Turkey visit to deepen friendship between Pope and Patriarch
(Vatican Radio) Pope Francis travels
from Ankara to Istanbul on Saturday where he’ll visit the famous Hagia
Sophia museum and the Blue Mosque. Later in the day he’ll celebrate Mass
at the Catholic Cathedral and participate in an ecumenical prayer
liturgy with Ecumencial Patriarch Bartholomew, spiritual leader of the
Orthodox world. The two men, who’ve met several times since the start of
Francis’ pontificate, will also sign a joint declaration after
celebrating a Divine Liturgy marking the feast day of St Andrew on
Accompanying Pope Francis on this journey to Turkey is the head of
the Pontifical Council for Promoting Christian Unity, Cardinal Kurt
Koch. Before leaving, he sat down with Philippa Hitchen to share his
hopes ahead of this latest encounter between the Pope and the Patriarch
The visit comes just six months after the Pope and the Ecumenical
Patriarch met together in Jerusalem and singed a Joint Declaration about
their commitment to the search for Christian unity. Speaking of his
hopes and expectations of the upcoming visit to Turkey, Cardinal Koch
says that first of all it will be another step in deepening the good
relations that already exist between Rome and Constantinople.
He also points out that since Pope Paul VI went to Constantinople in
1967, every Pope had made a visit in the 2nd year of his pontificate:
Saint John Paul II, Benedict XVI, and now Francis: this – he says “is a
very beautiful idea”.
The Cardinal speaks of a long tradition of mutual visits: “The
Catholic Church visits Constantinople on the Feast of Saint Andrew on
November 30, and a high delegation comes to Rome to celebrate the Feast
of Saints Peter and Paul on June 29.
Koch agrees that the strong personal friendship between the Pope and
the Patriarch can help strengthen this engagement because – he says –
the Ecumenical Patriarch is a very good help for me: “there are some
tendencies in the International Commission that say we must leave the
ecumenical theological dialogue and have a good collaboration in other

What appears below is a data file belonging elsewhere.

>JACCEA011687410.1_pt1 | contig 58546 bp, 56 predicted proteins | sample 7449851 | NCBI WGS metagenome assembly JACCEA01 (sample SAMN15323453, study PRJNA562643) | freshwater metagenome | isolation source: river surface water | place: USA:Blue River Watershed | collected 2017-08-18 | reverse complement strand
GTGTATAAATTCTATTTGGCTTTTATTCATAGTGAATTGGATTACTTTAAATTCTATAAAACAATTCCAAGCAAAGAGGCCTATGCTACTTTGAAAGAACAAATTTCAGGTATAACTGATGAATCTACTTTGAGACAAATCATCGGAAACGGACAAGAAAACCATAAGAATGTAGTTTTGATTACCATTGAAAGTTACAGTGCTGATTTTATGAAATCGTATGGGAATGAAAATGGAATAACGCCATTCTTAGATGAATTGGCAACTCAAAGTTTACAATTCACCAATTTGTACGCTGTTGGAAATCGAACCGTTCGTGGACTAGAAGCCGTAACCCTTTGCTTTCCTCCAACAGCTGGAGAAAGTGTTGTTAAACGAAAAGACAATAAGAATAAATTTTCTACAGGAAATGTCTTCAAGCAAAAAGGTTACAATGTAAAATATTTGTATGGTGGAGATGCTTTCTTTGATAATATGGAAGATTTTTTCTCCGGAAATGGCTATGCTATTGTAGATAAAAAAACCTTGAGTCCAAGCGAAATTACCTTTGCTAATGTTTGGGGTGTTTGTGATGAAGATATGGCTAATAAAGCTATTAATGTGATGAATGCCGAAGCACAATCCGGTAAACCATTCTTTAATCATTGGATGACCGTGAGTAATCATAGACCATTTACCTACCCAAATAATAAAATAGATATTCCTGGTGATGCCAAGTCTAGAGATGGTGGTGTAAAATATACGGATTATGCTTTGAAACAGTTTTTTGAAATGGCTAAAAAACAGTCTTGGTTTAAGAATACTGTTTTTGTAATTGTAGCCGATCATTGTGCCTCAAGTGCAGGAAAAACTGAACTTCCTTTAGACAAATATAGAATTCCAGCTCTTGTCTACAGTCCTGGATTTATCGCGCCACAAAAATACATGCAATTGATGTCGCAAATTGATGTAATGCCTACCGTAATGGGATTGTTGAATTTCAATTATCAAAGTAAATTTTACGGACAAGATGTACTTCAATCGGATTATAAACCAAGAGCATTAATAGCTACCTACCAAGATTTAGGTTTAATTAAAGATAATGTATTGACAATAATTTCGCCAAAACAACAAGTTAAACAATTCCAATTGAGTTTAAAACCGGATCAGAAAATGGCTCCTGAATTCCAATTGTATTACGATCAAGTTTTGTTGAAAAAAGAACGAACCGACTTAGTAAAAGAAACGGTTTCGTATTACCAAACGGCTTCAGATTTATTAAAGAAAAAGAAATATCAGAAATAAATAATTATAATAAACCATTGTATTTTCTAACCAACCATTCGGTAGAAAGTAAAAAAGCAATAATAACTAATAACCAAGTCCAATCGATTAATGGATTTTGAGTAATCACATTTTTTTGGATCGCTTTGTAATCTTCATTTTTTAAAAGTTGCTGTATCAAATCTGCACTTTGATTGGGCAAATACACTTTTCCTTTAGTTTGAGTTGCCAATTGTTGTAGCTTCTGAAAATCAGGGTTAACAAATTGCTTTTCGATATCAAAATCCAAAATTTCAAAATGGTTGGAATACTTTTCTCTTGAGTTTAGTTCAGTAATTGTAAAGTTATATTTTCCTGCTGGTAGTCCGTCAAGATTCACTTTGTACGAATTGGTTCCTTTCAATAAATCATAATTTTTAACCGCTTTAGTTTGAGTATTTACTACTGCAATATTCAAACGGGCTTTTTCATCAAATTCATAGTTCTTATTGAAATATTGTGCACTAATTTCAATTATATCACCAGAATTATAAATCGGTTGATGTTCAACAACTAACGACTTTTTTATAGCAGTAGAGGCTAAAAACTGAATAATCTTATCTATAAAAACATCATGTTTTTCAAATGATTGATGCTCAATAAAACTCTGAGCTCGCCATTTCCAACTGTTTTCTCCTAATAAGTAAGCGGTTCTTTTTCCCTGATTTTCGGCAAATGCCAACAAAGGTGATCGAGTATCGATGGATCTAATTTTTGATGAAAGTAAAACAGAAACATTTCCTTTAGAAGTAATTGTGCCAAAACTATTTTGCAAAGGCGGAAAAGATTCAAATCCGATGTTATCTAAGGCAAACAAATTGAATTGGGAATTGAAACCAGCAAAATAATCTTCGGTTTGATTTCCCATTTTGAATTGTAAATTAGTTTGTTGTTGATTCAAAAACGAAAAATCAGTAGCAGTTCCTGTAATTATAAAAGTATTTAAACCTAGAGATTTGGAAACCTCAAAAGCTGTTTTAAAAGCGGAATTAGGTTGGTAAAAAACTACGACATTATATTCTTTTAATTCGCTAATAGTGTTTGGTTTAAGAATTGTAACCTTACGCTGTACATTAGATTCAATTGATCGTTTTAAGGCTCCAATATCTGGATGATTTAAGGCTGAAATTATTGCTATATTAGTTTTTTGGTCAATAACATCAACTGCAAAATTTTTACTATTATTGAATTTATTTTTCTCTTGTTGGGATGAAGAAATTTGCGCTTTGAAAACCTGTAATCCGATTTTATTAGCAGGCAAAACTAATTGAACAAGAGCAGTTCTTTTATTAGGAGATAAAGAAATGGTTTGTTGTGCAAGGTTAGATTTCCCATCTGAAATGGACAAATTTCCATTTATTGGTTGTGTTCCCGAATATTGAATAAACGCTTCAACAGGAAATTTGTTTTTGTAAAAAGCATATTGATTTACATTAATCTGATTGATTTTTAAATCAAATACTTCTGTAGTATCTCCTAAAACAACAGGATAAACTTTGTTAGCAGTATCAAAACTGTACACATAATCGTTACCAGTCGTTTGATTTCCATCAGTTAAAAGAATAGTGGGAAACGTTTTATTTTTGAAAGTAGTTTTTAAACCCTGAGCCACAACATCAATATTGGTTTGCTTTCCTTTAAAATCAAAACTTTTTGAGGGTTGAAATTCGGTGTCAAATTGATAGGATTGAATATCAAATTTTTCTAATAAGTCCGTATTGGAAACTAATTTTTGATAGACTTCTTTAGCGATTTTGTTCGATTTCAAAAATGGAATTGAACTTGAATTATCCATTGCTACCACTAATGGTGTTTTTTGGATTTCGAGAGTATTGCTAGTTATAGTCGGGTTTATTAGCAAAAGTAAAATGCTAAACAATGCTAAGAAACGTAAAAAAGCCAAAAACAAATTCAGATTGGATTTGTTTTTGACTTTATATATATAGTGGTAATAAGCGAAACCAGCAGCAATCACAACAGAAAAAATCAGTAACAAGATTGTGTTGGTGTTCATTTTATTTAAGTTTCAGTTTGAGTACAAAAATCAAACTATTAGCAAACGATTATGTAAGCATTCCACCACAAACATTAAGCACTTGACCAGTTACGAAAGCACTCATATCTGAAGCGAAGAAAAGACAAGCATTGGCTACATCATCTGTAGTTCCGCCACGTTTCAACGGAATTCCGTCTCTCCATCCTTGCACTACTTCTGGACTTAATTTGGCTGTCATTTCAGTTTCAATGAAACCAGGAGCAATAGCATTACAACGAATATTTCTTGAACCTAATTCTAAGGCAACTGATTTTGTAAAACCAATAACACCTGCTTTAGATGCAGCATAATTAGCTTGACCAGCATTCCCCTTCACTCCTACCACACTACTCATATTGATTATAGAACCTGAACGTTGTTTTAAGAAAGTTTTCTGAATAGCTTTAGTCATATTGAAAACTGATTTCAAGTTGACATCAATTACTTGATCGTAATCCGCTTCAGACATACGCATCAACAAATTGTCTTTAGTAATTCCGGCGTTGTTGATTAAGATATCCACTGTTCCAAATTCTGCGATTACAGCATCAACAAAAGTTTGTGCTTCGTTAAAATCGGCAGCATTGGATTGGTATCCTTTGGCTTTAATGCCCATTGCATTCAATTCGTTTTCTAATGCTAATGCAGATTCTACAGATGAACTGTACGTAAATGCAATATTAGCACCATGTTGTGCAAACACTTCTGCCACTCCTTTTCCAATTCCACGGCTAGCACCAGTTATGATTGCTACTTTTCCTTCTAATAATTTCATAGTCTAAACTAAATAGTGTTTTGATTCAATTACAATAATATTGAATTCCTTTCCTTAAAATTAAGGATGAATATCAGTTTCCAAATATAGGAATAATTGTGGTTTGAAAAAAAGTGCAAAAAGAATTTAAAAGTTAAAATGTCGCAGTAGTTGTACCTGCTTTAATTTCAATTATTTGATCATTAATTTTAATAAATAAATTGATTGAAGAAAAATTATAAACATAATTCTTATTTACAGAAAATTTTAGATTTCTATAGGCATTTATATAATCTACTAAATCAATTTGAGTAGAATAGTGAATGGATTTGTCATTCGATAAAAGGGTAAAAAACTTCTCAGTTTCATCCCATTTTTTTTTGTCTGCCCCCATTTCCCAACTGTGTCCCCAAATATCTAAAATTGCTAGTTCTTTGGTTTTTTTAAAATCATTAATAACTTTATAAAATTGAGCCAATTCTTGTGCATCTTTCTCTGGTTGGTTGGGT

issues. But the Patriarch says we have the duty to deepen the
theological questions, and that is also my opinion and commitment and I
am very grateful for the help of the Ecumenical Patriarch”.
Asked whether the Pope’s presence in Istanbul can help the Orthodox
Church with its demands, for example, for legal recognition or for the
reopening of the Orthodox Seminary for training new priests, Koch says
that his hope is that after “this long time that the theological school
of Halki has been closed, the new Government may have a new opportunity
to open it”.
He says he has heard from government sourches that they will be able
to do so when there is a change also in Athens, because there is no
Mosque in Athens. But, Kock points out: “this is a little strange
because the Ecumenical Patriarch has no responsibility in Athens”.
“We must resolve the problem in Greece and we must resolve the
problem in Turkey. And hopefully the visit of the Holy Father can help
resolve relationships between the Church and the government” he says.
The journey will also provide a strong focus on Catholic Muslim
relations and on the Syrian and Iraqi refugee crisis on the country’s
border. Cardinal Koch says the pressing situations in the Middle East,
including the persecution of Christians and other minorities, will
clearly be a main issue in the conversation as both the Patriarch and
the Pope are very engaged in these problems and they can raise a common
voice against these situations.